Not Less The Soul, Nor More
by Tobiascharity

The small apartment was dark, the only light cast by a high window no bigger than a hardback book set on its side. The green glow of the digital clock declared it to be 5:21 and cast a weak light on a dark head resting on a pillow. The bedframe creaked, the covers rustled, and suddenly the figure in the bed jolted upright, a horrified sob tearing through the silence.


Frank blinked once, twice, slowly coming to grips with the fact that he was not in a filthy horse stall staring at the body of his partner, was instead sitting in his own bed, in his own apartment, listening to the sounds of a slowly waking city outside. He let his head drop to his chest and exhaled heavily, his muscles going slack. Third nightmare in as many days, he thought idly. Why, when he dreamt, was Joe always the one who wound up with a bullet in his chest?

He glanced at the clock and, deciding that maybe he'd get a head start on the day since he certainly wasn't going to be getting any more sleep tonight, swung his feet to the chilly floor and stumbled into the kitchen.

Half a pot of coffee and a leisurely shower later, Frank had banished all thought of nightmares from his mind. He pulled on his suit coat and grabbed his keys from his dresser, heading for the door a full half hour ahead of schedule.


"Don't tell me you've been here for an hour already, Frank."

He started and nearly spilled coffee over an open file. "Mornin', Joe." Last night's nightmare suddenly rushed back, bringing with it the image of Joe lying dead on the hay-strewn floor, a maroon stain spreading unevenly across his back. At that, Frank did spill his coffee, sending a wave of brown liquid across the neatly organized stack of crime scene photos he'd just worked on.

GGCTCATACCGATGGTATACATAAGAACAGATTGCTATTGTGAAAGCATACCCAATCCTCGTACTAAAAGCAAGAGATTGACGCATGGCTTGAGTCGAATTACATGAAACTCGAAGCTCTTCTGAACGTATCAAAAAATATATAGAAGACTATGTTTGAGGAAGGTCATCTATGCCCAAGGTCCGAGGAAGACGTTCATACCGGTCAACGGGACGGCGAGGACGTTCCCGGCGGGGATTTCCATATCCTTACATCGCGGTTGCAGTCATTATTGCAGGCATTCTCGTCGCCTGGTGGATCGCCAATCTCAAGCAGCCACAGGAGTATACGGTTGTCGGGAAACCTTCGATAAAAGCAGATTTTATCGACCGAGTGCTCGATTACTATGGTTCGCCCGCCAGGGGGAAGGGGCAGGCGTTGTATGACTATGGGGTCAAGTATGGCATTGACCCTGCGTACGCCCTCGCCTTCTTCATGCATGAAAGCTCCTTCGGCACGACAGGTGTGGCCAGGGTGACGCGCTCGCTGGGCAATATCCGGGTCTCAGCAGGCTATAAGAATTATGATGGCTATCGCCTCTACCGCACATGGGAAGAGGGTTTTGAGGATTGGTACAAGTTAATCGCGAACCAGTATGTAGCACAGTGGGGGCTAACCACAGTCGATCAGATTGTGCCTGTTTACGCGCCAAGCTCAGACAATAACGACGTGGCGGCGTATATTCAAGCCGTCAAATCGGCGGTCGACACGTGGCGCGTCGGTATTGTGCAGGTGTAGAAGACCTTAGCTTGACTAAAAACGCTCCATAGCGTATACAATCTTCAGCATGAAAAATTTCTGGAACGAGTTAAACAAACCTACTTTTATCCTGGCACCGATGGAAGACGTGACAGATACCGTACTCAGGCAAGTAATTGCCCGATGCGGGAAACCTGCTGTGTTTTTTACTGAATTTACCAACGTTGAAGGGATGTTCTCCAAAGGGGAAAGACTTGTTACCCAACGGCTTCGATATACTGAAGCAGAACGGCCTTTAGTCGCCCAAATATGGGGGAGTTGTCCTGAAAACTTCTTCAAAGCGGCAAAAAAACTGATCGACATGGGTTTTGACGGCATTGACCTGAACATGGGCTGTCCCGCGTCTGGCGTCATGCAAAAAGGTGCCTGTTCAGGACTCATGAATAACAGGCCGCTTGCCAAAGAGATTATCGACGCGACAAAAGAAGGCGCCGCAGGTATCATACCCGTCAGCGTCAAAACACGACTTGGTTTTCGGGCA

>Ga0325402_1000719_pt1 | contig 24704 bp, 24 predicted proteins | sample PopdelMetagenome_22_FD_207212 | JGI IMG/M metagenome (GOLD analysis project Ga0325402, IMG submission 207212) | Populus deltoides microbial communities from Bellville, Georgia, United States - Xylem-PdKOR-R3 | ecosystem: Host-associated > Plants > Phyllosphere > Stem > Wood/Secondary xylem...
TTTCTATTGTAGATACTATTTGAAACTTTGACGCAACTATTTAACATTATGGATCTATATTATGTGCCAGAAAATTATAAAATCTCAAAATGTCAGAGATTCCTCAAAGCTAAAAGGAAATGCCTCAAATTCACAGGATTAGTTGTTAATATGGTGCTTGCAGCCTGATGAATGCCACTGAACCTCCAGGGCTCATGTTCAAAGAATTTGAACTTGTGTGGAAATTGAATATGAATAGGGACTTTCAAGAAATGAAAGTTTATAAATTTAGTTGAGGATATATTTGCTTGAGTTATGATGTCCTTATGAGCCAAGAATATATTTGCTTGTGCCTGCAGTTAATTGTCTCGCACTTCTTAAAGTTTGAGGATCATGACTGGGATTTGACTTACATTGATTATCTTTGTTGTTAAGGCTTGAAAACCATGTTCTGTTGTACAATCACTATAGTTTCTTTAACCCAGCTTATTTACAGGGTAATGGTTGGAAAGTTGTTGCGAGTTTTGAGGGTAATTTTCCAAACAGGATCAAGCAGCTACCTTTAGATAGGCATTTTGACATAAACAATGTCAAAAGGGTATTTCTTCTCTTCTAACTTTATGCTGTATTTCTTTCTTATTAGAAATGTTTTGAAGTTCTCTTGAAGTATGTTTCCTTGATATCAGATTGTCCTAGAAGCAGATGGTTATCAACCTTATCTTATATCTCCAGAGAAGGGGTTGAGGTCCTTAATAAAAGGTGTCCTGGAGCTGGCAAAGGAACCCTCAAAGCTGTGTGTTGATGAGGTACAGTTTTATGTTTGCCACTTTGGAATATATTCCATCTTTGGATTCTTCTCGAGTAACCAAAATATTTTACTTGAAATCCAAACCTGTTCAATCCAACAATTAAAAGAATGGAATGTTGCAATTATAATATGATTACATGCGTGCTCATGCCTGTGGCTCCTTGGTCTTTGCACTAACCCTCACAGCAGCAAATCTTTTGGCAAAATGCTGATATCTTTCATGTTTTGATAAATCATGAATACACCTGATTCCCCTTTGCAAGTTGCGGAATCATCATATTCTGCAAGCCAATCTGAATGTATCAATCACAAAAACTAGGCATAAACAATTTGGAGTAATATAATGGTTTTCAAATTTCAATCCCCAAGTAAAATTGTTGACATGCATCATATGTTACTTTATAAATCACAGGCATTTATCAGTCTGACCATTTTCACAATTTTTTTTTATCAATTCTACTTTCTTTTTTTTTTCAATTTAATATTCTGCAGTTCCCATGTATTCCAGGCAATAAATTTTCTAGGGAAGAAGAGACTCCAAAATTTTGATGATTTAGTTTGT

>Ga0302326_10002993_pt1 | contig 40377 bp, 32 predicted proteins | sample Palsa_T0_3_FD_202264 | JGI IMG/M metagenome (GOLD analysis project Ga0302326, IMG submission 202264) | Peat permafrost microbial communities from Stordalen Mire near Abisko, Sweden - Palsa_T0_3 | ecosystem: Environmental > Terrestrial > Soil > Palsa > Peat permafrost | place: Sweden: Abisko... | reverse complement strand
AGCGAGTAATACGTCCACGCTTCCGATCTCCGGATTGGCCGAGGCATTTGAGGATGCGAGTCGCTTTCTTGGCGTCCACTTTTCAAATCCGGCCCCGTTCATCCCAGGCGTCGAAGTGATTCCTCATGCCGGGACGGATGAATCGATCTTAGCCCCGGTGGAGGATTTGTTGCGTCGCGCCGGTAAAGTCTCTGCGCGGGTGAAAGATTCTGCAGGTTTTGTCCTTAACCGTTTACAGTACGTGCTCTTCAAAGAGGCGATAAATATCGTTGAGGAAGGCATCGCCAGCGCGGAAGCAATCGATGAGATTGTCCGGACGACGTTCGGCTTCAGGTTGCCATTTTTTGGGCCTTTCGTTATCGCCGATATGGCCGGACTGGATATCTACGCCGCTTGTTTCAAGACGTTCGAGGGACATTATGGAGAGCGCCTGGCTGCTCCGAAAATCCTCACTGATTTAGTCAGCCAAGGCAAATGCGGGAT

"Jeez, Frank." Joe grabbed a pile of napkins from Rydell's desk and dropped them onto the encroaching pool of coffee.

"Fuck," Frank said eloquently, mopping up his mess. Joe didn't smile, just sat down behind his desk and reached for the now-damp file.

"Relax, Frank; it's just coffee," was all he said before opening the file and flipping through the statements. "Rhodes case?"

"Yeah." They fell into the easy rhythm of phone calls and follow ups, but underneath it all was Frank's memory of his nightmares, the thought of Joe dead. Irreversibly, uncomprehendingly, suddenly dead.


He was losing his mind, Frank decided, letting his coat and his bag drop to the floor where he stood, and kicked the door to his apartment closed behind him. He threw his keys onto the kitchen counter and pulled a beer out of the refrigerator, then, as an afterthought, grabbed the strap to his bag and pulled it over to the couch. Sitting down and turning on the news, he emptied the contents onto the cushion beside him and separated the files into mentally labeled stacks. Murders, kidnappings, rapes. Divided them into subgroups--men, children, women. Crime scene photos spilled out onto his lap and he picked them up, sifted through them.

Hell, he'd already lost it, Frank decided, and threw the photos onto the floor. Couldn't handle this; couldn't even do the basics anymore. Couldn't sleep, not when every time he closed his eyes he saw Joe's bullet-ridden back. Couldn't eat, not when every thought led him to that one path of Joe Is Dead and made him feel as if he were going to be sick. Couldn't work, not when in every photo Joe was superimposed over the victims.